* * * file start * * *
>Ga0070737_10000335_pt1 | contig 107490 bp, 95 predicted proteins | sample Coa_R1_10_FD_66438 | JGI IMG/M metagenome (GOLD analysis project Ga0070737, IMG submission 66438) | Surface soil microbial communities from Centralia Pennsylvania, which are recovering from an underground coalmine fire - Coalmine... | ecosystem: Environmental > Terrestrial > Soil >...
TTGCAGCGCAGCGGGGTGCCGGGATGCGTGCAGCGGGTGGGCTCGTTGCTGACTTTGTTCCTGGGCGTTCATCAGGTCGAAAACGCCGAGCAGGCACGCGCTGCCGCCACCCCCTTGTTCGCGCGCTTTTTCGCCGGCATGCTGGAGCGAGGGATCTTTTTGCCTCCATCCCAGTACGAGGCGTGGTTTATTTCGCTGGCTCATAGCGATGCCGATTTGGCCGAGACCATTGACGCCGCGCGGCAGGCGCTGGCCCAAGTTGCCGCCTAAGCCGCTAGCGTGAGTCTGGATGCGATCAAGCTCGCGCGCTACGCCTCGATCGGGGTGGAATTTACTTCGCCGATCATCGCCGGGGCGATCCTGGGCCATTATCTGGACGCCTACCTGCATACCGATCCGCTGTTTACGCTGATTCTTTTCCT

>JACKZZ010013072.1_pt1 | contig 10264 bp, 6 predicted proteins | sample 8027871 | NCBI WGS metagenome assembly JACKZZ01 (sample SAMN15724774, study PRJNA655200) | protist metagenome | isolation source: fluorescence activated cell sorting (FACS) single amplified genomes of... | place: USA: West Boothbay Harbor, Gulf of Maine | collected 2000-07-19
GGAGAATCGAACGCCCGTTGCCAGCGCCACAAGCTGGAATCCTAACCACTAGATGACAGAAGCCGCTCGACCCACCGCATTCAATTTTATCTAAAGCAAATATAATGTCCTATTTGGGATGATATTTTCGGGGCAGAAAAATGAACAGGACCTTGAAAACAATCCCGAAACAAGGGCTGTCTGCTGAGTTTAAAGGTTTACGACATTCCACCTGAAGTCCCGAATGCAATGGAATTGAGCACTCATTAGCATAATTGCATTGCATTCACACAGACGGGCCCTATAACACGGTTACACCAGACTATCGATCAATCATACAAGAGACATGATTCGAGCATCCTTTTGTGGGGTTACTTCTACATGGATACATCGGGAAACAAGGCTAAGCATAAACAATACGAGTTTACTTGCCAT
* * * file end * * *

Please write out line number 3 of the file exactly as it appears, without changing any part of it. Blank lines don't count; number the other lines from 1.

>JACKZZ010013072.1_pt1 | contig 10264 bp, 6 predicted proteins | sample 8027871 | NCBI WGS metagenome assembly JACKZZ01 (sample SAMN15724774, study PRJNA655200) | protist metagenome | isolation source: fluorescence activated cell sorting (FACS) single amplified genomes of... | place: USA: West Boothbay Harbor, Gulf of Maine | collected 2000-07-19